This work was made possible by the help of volunteer excavators John Witold, Juliette Mitchell, Tessa Poller and my supervisor Gordon Noble. Thanks go to the Society of Antiquaries of Scotland who have provided funding for this excavation. Finally, thank you to Catriona Reid and the Muir of Dinnet Nature Reserve who have kindly granted permission for this work to take place.

Underwater Investigation at Loch Kinord – 16-18 October

Work at Loch Kinord continued again this past weekend. Surprisingly, visibility conditions in the loch surpassed all expectations allowing more to be achieved in this single weekend than all of the previous underwater work conducted to date. With help from volunteers from the Aberdeen University Sub-Aqua Club and Deeside Sub-Aqua Club, we examined the submerged portion of Castle Island.

Castle Island is first recorded as being in use in AD 1335, when the remnants of the Earl of Atholl’s defeated troops took refuge there following the Battle of Culblean Hill (they surrendered the next day). The castle was in use throughout the next 300 years, but was razed by Act of Parliament in 1649. My previous work at Castle Island indicated that remains of the causeway structure referred to in Reverend J. Michie’s 19th century antiquarian account of Loch Kinord survive, and one of the timbers likely to be part of that structure returned a radiocarbon date from the 10th century AD. The work we undertook this past weekend aimed to shed more light on what remains on the loch bottom, and take C14 samples that might add further detail to the chronology of use at Castle Island.

Timber C14 dated to the 10th century AD.

Timber C14 dated to the 10th century AD.

Submerged Timber on north side of Castle Island.

Submerged Timber on north side of Castle Island.

What we discovered did not disappoint. It is now clear that there are a group of vertical piles on the west side of Castle Island. These piles stand about 5-10 metres from where the artificial mound meets the natural loch bed. For what structural purpose these piles relate to is unclear, but an outer palisade or some kind of pier or jetty seem possible. I suspect that many more vertical piles survive just under the sediment of the loch bed, having eroded away through time. The piles that do survive above the loch bed have done so because they are likely to be oak heartwood, the sapwood having disappeared already (if it wasn’t removed during the fabrication of the pile).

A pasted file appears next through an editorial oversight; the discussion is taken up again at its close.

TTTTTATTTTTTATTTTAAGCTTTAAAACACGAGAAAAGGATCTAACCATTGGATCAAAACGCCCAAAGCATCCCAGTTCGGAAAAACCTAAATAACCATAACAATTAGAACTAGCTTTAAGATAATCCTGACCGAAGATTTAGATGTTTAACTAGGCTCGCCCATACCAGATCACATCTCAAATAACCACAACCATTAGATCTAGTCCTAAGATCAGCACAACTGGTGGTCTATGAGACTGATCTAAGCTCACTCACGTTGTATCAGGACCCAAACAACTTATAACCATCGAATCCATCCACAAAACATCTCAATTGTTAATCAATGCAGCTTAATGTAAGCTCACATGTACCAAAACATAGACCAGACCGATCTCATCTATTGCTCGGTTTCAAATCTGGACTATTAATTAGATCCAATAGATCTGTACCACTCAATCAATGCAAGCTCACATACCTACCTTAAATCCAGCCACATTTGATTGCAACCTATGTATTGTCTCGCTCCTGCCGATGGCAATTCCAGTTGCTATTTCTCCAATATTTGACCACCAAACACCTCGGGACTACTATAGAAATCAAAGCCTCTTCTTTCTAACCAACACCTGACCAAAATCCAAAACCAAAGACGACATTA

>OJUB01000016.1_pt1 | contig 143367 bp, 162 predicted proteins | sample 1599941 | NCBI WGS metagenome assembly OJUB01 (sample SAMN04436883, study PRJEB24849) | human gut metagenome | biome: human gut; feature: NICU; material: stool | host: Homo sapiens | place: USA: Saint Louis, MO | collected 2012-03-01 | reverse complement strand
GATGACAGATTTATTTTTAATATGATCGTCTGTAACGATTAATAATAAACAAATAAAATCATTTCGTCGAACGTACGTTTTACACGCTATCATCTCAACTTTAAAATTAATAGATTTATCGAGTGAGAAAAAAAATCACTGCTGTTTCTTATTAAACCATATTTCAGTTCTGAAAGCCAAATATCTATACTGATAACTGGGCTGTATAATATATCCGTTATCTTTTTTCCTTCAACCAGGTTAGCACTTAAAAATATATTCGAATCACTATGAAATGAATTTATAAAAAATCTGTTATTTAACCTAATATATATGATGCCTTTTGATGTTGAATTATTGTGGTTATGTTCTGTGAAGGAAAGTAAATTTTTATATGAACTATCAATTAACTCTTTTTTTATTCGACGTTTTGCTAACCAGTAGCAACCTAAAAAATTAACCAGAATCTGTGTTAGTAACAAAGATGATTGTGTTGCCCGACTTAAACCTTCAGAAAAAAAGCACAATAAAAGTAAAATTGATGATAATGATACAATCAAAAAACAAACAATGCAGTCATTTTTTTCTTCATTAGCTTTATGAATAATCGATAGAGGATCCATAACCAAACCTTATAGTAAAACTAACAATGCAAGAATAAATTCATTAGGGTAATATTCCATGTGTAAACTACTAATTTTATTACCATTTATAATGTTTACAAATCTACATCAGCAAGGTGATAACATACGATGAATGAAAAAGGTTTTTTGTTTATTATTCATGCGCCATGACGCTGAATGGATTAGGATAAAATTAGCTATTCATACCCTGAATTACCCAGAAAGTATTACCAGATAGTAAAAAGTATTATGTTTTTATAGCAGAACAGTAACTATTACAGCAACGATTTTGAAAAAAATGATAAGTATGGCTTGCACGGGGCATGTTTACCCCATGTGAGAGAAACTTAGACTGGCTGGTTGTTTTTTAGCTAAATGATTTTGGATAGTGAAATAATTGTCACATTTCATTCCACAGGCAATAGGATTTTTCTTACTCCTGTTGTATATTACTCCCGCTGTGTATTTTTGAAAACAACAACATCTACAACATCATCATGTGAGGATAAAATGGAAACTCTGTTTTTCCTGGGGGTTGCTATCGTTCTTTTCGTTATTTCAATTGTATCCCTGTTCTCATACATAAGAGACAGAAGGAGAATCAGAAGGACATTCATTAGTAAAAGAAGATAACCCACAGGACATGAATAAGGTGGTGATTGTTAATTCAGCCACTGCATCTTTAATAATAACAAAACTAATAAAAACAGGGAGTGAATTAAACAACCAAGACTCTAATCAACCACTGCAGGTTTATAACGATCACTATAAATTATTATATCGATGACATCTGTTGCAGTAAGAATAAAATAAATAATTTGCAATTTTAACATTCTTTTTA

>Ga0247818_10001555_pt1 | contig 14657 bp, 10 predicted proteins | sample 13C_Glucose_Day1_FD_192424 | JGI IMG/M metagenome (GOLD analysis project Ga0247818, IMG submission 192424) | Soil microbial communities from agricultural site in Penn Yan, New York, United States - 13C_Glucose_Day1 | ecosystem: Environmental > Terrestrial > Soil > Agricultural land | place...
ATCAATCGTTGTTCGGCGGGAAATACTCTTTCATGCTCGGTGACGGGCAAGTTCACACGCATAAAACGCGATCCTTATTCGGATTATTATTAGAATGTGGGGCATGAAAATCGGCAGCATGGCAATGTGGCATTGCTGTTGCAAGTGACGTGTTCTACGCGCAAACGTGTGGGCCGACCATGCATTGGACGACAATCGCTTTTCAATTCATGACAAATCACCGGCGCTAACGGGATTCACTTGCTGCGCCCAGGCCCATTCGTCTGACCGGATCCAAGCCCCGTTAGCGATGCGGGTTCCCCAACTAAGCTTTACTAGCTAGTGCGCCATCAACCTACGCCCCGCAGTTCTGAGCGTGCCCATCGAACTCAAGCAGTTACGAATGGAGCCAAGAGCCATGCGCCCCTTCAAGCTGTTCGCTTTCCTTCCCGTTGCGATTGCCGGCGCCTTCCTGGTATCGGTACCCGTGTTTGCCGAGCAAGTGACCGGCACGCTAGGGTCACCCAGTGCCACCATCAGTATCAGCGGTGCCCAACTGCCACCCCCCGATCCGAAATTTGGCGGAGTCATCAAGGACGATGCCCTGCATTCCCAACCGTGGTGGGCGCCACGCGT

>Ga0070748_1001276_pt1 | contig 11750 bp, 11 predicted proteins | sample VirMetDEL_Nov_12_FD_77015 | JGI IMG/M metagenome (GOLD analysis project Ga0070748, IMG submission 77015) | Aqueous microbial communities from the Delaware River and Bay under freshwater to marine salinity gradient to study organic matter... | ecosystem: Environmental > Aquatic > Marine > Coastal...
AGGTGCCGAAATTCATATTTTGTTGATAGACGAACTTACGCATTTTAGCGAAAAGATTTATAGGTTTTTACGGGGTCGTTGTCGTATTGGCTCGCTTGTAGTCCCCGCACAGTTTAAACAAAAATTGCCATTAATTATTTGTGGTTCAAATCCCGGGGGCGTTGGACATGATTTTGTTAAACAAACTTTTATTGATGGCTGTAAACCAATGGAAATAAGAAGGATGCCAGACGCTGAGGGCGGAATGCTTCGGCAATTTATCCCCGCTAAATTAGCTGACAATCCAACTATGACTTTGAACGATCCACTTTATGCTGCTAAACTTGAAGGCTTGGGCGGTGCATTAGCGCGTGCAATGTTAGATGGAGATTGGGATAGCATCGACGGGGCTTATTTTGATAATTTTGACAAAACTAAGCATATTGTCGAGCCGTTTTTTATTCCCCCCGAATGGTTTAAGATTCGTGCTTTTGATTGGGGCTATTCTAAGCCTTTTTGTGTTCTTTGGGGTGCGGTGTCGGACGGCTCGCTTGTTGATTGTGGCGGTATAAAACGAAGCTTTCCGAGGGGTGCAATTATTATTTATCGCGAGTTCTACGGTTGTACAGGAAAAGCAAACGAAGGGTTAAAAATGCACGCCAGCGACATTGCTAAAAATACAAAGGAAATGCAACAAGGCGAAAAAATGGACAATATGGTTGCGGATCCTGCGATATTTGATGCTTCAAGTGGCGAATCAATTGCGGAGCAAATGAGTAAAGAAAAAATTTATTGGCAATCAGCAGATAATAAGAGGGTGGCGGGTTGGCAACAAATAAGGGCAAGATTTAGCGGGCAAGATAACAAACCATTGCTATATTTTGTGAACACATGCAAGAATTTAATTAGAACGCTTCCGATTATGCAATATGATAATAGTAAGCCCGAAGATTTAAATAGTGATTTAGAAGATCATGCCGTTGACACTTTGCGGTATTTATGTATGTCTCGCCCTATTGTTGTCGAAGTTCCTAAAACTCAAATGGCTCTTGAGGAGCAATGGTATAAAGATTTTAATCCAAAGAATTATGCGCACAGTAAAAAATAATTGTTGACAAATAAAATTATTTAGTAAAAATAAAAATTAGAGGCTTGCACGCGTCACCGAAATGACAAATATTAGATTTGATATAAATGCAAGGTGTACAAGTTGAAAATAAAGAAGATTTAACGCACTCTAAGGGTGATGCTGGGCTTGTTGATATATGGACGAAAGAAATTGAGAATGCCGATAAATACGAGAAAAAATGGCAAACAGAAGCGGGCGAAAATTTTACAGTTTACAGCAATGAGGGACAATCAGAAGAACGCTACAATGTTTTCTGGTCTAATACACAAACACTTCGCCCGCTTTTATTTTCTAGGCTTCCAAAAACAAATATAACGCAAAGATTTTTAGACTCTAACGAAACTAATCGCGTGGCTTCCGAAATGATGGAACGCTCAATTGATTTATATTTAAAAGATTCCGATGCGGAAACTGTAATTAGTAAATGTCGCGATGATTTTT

In addition to the piling, the west side of the island has also at least two examples surviving of horizontal timbers emerging from the artificial mound. This is also the side of the island where we identified a possible logboat in 2011. That feature was found again, but its status as a logboat is very much in doubt having now been able to look at it completely in good visibility. Close examination of the images captured of this tree/logboat will hopefully settle the issue.

Despite the good visibility, as always, when the bottom sediment was stirred up, the visibility quickly reduced.

Poor visibility always occurs when even the lightest touch or fin stroke is applied to the loch bed.

Poor visibility always occurs when even the lightest touch or fin stroke impacts the loch bed.

There is a lot more work to be done at Castle Island, including upcoming excavation on the island itself.

I would very much like to thank the divers and helpers who made this work possible. Thank you to Dimitris Papakonstantis, Tim Stephen, Ailidh Brown, Julia Scheel, Seòna Wells, Duncan MacGregor, Ross Cairnduff, Euan MacKenzie, Claire Christie, and Carly Ameen. Thanks also to Catriona Reid for help and permissions to do this work at the Muir of Dinnet National Nature Reserve. Finally, thank you to the Society of Antiquaries of Scotland for providing funding for this archaeological investigation.

Probable New Crannog on Deeside